CNN Republican debate: Winners and losers
By Chris Cillizza,
Our thoughts are below. Have your own winners and losers? The comments section awaits.
* Newt Gingrich: The former House Speaker didn’t do anything different in this debate than he had in any of the hundreds — we are exaggerating, but only slightly — that preceded it. The difference? His rise to the top of the polls afforded him lots more time to speak. And that’s good for Gingrich, who is a skilled debater. If you went into the debate undecided on Gingrich, you likely came out leaning toward him. One potential trouble spot: Gingrich’s refusal to back away from his belief that we shouldn’t throw out all 11 million people here illegally could come back to bite him in a party that is vehemently opposed to anything that looks or sounds like amnesty.
* Jon Huntsman: Given the national security/foreign policy focus of this debate, it was one where the former Utah governor had to do well. And, by and large, he did. Huntsman is still learning the game of presidential politics — he veers off message occasionally — but he gave off an overall image of competency and reasonableness. Combine tonight’s performance with the $1.5 million the pro-Huntsman super PAC is currently spending in New Hampshire and now must be the time the governor makes his move in the state. If his numbers don’t start ticking up soon, it’s time to start looking at 2016.
* Mitt Romney: It was far from Romney’s most commanding performance, but the former Massachusetts governor — yet again — avoided any sort of gang tackle from his rivals. Romney seemed content to not force the issue but when he got his questions he was solid (as usual) in answering them. Romney also made a point to ding Gingrich on his immigration answer; if Newt stays in the top tier there will be lots more where that came from.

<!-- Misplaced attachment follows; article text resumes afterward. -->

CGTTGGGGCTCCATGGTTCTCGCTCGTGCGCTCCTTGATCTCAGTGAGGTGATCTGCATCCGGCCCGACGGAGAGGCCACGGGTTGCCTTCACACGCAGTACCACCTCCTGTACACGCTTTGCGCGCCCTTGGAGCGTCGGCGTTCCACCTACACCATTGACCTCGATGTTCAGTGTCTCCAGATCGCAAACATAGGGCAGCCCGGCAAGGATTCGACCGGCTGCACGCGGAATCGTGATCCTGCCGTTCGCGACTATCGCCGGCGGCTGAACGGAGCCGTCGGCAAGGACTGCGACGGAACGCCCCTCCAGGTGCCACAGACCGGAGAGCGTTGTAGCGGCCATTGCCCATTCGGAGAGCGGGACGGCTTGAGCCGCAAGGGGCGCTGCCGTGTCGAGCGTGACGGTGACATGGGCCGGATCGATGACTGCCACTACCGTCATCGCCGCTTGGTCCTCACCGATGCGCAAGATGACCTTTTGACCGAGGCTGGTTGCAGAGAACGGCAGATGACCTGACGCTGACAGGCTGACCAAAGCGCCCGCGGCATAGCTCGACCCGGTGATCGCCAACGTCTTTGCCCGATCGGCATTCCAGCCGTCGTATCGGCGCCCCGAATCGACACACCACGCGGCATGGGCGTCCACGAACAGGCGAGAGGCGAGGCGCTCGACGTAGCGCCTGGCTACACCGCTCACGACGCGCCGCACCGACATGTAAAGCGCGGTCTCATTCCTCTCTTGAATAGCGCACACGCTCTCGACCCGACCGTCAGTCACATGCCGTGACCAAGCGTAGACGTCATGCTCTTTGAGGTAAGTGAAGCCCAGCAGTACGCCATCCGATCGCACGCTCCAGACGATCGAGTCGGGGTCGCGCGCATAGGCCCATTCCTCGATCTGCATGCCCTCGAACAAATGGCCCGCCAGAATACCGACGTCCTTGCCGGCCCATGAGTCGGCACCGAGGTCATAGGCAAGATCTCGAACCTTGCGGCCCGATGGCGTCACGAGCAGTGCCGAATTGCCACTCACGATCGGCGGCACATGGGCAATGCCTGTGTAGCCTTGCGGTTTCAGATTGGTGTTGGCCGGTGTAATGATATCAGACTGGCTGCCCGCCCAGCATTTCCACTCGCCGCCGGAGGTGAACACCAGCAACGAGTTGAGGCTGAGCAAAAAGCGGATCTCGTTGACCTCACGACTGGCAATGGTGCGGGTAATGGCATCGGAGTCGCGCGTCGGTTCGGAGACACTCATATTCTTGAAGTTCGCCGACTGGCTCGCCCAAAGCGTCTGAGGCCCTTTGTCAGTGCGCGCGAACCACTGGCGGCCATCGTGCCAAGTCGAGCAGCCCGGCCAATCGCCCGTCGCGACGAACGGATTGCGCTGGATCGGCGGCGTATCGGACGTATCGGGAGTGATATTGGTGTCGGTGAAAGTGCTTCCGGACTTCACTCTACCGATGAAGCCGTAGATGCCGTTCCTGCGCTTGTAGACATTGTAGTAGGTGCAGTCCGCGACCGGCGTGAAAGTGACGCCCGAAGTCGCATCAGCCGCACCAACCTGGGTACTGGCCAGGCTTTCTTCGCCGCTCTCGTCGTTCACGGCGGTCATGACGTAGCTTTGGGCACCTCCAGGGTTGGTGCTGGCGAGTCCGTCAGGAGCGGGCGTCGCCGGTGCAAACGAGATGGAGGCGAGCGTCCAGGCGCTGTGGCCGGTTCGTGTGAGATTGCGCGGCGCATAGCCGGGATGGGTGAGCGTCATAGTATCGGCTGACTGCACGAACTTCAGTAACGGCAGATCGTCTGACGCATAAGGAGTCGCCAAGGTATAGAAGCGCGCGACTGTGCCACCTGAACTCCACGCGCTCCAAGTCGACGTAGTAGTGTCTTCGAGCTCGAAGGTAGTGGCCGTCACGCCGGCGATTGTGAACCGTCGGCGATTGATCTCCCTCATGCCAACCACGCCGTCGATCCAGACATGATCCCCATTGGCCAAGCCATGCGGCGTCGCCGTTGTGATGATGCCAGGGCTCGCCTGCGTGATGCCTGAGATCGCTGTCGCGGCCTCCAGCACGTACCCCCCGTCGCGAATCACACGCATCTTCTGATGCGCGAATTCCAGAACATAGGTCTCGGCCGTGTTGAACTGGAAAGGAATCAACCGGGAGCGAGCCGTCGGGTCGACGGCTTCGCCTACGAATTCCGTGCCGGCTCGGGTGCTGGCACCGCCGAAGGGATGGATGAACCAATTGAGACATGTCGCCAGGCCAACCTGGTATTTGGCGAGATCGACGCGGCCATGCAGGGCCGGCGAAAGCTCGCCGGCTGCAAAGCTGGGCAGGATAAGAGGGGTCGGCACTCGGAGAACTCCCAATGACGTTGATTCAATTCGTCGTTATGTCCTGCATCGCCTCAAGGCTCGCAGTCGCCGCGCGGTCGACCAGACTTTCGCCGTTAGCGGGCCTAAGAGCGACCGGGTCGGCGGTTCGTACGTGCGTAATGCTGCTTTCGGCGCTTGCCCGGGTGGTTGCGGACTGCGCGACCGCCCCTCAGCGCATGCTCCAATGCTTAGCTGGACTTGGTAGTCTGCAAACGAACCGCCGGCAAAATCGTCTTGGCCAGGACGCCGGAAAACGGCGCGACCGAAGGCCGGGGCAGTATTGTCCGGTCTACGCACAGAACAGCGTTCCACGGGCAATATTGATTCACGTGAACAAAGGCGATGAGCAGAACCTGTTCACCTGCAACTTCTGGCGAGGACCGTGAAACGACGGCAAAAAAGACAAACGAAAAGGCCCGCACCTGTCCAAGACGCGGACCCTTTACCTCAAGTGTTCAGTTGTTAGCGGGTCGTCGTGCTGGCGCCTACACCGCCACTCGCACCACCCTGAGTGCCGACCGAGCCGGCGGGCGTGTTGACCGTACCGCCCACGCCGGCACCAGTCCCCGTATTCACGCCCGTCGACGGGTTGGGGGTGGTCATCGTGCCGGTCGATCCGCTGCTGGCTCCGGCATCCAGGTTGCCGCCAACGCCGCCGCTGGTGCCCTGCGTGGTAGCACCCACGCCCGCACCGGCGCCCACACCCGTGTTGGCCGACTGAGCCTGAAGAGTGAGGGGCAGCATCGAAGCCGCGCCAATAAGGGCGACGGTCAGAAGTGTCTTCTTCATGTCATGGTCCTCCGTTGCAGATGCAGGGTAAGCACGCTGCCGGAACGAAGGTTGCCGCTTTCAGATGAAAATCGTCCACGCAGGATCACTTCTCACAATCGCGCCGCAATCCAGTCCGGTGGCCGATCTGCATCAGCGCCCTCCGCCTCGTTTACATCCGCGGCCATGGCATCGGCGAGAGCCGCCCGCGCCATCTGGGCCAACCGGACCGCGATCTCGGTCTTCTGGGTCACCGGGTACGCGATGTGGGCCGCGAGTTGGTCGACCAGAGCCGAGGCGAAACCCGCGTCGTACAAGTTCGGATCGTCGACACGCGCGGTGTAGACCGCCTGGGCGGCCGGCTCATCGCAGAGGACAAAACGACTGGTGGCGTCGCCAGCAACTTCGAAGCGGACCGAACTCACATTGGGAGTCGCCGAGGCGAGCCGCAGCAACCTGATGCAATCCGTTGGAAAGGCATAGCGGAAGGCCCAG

* Oreos: Simply put, the world’s greatest cookie. And, yes, we did eat 10 of them during the course of the debate. (Don’t tell Mrs. Fix.)
* Herman Cain: The former Godfather’s Pizza CEO seemed lost for much of tonight’s debate. Obviously domestic policy — “9-9-9”! — is his strong suit but Cain also needed to demonstrate a firmer grasp on the foreign policy front in order to be taken seriously as a contender for the Republican nomination. The Cain slide appears to be well under way — if new polling is to be trusted — and he did nothing to arrest it tonight.
* Ron Paul: We wondered aloud earlier today if the Texas Congressman might temper some of his national security/foreign policy views in an attempt to court the more mainstream part of the GOP. Nope! Paul’s views on domestic policy are largely in line with the rest of the candidates running for the Republican presidential nomination but on foreign policy he is an outlier. It showed tonight as Paul said we should leave Israel to fend for itself, called for disentangling ourselves from Afghanistan and even for an end to the war on drugs. Paul’s base undoubtedly ate up every word. But, tonight’s debate was a case study in just how hard it will be for Paul to be a genuine contender for the nomination.
* Electromagnetic Pulse (EMP): Gingrich said an EMP was the biggest threat to the country that no one was talking about. Doing a little reading on it, we can confirm it’s scary stuff. Heck, it stopped the machines in “The Matrix”. And it would apparently make Twitter inoperable. We shudder to think.